Simon, Meg and the students told us about their visits to the Science Museum (11 miles away), the Sea Life Centre (8 miles), Mud Shoot Farm (5 miles), and Tate Modern (6 miles away). With such cultural riches nearby (all are between five and eleven miles away), we learned how these trips are sometimes the first time some students have ever been on an underground train.

One of the school’s visits to the Tate was part of a project by high-profile artist Steve McQueen to photograph every Year 3 class in London. Not only were the photographs displayed at the school, but students and staff got to visit the resulting exhibition at the Tate.

We also learned about arts projects and regular exhibitions that brought parents, carers and families into the school to view their children’s work. The annual Big Draw festival and other arts workshops involve parents working alongside their children on collaborative art works.

This long exhibition of self-portrait plates on the outside fence was the product of a parent-child after-school session. Some students told us that this was one of the highlights of their school experience. As a fun and colourful display, the plates are artistic representation of the high levels of diversity at School 21.

Meg and Simon repeatedly mentioned how much they valued the role of the arts in the wellbeing of their students. Simon is training as an arts therapist. He spoke of wanting to develop this role within the school, carving out a space to work with students one-to-one and in groups. He was already helping other staff to integrate therapeutic methods into their arts teaching. Simon mentioned how such an approach helps students deal with ‘difficult lives’ and trauma.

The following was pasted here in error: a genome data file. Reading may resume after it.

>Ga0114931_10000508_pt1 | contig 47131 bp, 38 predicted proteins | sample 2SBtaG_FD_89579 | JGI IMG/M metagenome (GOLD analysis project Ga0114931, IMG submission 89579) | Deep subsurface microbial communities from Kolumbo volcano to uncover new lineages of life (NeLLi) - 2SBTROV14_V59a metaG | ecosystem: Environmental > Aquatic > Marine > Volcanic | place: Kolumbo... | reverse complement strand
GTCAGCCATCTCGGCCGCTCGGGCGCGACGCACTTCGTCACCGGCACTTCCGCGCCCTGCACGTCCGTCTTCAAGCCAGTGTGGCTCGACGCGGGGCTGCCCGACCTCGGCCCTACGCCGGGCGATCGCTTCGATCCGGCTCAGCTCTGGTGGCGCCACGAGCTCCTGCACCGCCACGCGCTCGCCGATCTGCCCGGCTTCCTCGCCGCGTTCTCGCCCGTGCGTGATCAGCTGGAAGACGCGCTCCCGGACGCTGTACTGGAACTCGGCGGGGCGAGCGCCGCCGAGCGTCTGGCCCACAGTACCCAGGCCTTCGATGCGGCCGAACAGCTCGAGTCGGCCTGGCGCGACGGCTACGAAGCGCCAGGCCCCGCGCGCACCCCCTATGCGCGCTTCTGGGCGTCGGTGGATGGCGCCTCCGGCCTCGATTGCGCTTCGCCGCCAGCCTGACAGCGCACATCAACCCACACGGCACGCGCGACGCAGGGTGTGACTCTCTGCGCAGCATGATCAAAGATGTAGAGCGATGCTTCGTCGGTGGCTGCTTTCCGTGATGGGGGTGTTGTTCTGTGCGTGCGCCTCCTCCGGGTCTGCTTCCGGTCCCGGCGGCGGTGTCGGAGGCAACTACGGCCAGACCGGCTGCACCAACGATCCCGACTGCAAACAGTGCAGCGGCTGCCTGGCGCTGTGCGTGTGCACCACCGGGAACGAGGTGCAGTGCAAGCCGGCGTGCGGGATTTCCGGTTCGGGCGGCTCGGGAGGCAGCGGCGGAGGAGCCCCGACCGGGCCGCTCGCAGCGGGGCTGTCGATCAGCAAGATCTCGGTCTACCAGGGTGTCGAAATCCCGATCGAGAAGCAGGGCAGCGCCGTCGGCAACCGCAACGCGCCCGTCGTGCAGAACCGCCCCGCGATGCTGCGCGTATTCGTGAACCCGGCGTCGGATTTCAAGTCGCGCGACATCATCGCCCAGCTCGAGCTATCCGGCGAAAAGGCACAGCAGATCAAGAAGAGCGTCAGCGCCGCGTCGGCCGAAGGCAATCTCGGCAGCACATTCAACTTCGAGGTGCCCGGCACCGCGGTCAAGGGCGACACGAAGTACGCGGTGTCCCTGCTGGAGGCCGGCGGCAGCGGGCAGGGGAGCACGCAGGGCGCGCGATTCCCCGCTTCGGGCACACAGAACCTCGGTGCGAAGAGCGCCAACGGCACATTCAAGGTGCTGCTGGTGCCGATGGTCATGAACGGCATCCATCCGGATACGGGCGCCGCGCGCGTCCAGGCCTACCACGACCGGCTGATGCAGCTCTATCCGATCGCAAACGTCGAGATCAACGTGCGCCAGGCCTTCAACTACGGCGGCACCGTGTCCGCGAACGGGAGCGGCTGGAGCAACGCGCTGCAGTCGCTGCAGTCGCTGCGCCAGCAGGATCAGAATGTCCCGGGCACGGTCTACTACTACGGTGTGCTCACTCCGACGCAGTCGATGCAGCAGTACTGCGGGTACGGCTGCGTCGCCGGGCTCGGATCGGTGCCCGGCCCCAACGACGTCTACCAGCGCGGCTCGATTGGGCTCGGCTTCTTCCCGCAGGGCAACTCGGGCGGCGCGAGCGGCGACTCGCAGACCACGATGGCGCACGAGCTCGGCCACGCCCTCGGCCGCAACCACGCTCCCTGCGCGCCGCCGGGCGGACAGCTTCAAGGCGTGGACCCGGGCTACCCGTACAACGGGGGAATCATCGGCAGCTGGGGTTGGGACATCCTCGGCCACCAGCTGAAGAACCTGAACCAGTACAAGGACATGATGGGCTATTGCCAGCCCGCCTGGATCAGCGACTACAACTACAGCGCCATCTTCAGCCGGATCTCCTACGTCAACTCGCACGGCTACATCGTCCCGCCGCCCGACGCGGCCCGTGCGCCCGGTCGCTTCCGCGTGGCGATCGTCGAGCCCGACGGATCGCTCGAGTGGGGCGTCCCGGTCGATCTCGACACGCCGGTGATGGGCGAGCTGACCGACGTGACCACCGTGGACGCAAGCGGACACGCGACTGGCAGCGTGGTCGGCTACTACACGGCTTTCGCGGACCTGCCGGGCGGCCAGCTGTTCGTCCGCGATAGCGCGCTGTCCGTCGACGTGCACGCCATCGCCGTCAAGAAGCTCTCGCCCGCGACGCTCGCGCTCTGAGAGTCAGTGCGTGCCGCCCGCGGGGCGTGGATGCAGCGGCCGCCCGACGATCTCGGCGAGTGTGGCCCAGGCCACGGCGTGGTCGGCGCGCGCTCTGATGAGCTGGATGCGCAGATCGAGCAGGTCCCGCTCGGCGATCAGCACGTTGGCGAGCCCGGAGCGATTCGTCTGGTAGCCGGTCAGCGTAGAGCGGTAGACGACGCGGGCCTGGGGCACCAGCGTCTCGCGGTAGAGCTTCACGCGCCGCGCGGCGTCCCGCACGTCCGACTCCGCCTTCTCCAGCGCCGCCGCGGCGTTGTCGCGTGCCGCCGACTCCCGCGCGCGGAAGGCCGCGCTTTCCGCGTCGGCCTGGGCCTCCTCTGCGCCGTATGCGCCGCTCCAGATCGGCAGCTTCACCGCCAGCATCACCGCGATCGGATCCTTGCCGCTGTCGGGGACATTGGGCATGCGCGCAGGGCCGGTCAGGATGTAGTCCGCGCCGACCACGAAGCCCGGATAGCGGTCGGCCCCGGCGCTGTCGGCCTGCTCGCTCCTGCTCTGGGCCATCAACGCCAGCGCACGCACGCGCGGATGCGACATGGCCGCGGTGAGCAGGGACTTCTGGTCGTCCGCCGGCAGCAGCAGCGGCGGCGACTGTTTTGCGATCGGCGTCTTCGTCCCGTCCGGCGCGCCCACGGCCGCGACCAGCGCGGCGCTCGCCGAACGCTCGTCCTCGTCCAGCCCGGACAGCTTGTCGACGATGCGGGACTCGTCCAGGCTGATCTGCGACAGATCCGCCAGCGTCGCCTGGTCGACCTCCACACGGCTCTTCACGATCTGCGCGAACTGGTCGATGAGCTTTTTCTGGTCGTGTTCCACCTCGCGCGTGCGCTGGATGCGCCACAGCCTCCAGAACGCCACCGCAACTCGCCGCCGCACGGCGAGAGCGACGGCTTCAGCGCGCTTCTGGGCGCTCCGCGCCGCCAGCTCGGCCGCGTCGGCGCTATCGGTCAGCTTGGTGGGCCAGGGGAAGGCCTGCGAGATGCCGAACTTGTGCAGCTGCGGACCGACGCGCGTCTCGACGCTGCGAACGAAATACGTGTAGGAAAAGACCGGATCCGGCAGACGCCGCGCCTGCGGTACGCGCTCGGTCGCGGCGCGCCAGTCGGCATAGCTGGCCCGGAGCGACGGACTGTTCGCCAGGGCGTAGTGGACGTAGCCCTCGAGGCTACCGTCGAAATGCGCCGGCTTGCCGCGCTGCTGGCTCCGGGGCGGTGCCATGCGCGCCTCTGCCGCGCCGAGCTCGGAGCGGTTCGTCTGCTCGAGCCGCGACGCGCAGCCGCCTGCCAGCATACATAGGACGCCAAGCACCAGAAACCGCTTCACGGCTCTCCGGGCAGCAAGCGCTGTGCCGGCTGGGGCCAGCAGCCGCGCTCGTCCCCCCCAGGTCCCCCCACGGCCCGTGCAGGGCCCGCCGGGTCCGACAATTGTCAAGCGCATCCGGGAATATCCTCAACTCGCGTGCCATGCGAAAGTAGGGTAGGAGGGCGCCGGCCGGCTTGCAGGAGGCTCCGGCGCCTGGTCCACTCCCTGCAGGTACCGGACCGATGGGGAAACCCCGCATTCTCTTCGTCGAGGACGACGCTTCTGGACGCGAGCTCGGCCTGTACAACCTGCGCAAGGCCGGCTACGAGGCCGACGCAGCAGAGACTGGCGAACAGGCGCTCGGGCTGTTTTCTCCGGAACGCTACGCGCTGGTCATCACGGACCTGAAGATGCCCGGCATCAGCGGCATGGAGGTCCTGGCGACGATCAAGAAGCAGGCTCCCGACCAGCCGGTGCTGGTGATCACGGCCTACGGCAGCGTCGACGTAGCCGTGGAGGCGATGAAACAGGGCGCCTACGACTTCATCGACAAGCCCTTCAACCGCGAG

The older Primary students told us how they had participated in arts projects around issues that were important to them and their communities. These included deforestation of the rain forests and gun crime. Simon told us how a therapeutic approach is about ‘being able to understand yourself and being able to move forward in life … about being able to be truly free and imaginative, and really focusing on the process rather than the end product’.

As an Ofsted rated Outstanding school, School 21 is now part of a growing network of pioneering, progressive schools rooted in the arts and in community. We also paid a quick visit to the nearby School 360 and learned about how oracy, play and outdoor learning are at the heart of their pedagogy.

We wish them all the very best in their important work.

We would like to thank Arts Lead Simon Santhanam for being our host and guide. Our thanks also go to Primary Head Meg Drummond and to all the students who took the time to share their thoughts about the arts with us.

You may also be interested in reading our recently-published Art, Craft and Design Rapid Evidence Review – a survey of published scholarly literature on art, craft and design in education.